16. Theory of Action After completing the self-evaluation from the School Effectiveness Framework, many schools created a Theory of Action to guide their planning for SY2012. Schools may use their Theory of Action to determine their Strategic Priorities for the CIWP The Theory of Action identifies Key Levers, which are specific activities aligned to the SEF dimensions that will impact the instructional core in order to help the school reach its student achievement goals. A copy of the Theory of Action template can be downloaded from www.cps.edu/commoncore. Office of Local School Council Relations

  17. Strategic Priorities • Schools will develop 3 to 5 strategic priorities. These should not be comprehensive of all school activities. • Each priority description should be a full sentence that defines a distinct area of focus around which an action plan will be developed. See an example to the left. • Each priority will have a rationale that shows what data was used to determine the priority, how the priority impacts instruction, and how the priority helps to achieve the school’s goals. Priority Example Weak Implement RTI Strong Provide reading and mathematics intervention to students flagged on beginning of year screeners and monitor progress Office of Local School Council Relations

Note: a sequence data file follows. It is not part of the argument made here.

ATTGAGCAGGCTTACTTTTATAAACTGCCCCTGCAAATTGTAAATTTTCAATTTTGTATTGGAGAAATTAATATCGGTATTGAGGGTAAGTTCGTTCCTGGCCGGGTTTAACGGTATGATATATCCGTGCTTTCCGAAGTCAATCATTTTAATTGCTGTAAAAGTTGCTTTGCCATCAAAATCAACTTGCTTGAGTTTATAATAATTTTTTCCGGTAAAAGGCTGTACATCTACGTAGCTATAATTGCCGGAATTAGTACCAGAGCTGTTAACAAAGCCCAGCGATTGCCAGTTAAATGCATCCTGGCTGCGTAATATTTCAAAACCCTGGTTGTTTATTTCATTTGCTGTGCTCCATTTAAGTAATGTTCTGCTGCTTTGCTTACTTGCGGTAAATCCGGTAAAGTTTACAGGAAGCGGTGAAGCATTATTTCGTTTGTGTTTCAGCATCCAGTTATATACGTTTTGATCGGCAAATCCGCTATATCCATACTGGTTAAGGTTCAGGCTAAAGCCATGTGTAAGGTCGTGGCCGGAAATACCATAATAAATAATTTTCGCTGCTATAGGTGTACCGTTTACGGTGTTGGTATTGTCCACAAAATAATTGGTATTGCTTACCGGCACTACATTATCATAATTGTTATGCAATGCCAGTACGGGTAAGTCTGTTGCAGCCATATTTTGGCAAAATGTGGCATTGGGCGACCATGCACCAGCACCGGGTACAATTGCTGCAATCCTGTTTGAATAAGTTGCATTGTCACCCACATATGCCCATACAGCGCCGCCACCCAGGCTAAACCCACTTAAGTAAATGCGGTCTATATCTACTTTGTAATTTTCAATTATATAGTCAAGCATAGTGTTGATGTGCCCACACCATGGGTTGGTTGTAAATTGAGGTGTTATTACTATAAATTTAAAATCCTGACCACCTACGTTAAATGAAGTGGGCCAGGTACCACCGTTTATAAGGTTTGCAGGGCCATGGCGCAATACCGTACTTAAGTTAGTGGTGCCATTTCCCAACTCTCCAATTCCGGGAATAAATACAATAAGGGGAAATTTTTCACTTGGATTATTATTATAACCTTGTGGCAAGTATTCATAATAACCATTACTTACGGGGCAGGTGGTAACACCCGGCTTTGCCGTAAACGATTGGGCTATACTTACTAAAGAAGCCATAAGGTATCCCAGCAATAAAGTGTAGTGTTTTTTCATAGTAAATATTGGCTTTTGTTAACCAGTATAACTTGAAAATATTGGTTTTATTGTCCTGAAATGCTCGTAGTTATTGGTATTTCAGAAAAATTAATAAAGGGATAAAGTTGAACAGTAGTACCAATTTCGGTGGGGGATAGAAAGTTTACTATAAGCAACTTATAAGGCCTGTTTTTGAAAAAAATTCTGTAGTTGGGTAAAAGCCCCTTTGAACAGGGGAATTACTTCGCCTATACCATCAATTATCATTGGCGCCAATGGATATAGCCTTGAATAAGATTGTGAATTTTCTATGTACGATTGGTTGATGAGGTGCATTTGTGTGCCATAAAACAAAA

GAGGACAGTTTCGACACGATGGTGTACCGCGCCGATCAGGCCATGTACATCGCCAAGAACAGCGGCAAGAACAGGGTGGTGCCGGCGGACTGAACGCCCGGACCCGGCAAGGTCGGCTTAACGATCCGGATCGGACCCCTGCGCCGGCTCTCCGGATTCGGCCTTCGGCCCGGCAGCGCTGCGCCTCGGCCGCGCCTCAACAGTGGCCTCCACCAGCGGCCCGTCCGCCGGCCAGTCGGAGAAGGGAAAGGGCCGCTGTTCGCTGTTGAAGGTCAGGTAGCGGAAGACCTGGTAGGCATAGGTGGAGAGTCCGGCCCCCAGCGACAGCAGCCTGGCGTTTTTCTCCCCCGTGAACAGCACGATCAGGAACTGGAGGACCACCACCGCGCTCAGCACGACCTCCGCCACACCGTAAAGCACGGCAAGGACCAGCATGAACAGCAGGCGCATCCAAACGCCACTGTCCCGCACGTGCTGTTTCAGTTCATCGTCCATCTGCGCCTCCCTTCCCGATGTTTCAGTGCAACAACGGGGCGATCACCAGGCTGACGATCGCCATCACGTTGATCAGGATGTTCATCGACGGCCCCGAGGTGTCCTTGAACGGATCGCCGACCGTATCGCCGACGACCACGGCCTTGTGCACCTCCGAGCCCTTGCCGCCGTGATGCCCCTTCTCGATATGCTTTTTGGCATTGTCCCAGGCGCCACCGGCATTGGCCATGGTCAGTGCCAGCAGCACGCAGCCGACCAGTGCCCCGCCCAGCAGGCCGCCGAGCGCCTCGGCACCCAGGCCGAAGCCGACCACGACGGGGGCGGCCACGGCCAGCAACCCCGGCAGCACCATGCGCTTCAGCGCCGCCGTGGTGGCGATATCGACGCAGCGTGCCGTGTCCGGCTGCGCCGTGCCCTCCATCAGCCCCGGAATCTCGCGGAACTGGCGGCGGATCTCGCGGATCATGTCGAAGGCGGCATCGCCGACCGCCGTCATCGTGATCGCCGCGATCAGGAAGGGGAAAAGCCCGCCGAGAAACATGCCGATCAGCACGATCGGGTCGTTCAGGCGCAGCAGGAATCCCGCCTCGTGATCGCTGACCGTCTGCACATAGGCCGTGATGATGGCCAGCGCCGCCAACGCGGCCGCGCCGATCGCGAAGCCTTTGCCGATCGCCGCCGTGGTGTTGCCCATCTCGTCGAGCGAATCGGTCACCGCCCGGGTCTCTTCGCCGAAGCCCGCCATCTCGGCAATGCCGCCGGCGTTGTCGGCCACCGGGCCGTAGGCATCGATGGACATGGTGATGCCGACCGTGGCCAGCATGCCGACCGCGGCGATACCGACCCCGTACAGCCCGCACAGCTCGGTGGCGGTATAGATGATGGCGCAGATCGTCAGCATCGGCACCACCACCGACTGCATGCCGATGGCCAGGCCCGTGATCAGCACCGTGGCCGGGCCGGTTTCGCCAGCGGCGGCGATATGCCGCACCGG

18. Aligning District & School Priorities District Priorities School Priorities • School’s priorities should reflect the district priorities. • Some guiding questions: • How are we ensuring curricular alignment to standards? • How are we organizing our time to meet student learning and teacher collaboration needs? • How are we measuring our effectiveness in supporting the continuous improvement of instructional practice? Office of Local School Council Relations

  19. Action Plan • Each strategic priority will have an Action Plan consisting of implementation milestones. • Milestones should be specific, measurable, attainable, realistic and time-bound (SMART) and lead to the full implementation of the priority. See an example to the left. • Each milestoneshould identify the category, students served, responsible party, and timeline. • The monitoring section should be blank for now. This section will be used to track the school’s progress during the upcoming school year. Milestone Example Strong In each classroom, conduct an audit of existing texts aligned to Common Core State Standards and invest in supplemental nonfiction texts Weak Purchase new reading/language arts texts. Office of Local School Council Relations